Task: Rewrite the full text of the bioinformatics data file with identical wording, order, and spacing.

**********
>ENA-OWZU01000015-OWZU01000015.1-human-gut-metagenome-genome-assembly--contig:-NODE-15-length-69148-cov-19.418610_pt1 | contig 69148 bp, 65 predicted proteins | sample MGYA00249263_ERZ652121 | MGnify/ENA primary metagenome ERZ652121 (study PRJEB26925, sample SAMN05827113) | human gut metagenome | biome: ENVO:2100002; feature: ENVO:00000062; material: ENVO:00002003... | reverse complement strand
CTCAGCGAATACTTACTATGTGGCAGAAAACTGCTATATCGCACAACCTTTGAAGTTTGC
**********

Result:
>ENA-OWZU01000015-OWZU01000015.1-human-gut-metagenome-genome-assembly--contig:-NODE-15-length-69148-cov-19.418610_pt1 | contig 69148 bp, 65 predicted proteins | sample MGYA00249263_ERZ652121 | MGnify/ENA primary metagenome ERZ652121 (study PRJEB26925, sample SAMN05827113) | human gut metagenome | biome: ENVO:2100002; feature: ENVO:00000062; material: ENVO:00002003... | reverse complement strand
CTCAGCGAATACTTACTATGTGGCAGAAAACTGCTATATCGCACAACCTTTGAAGTTTGC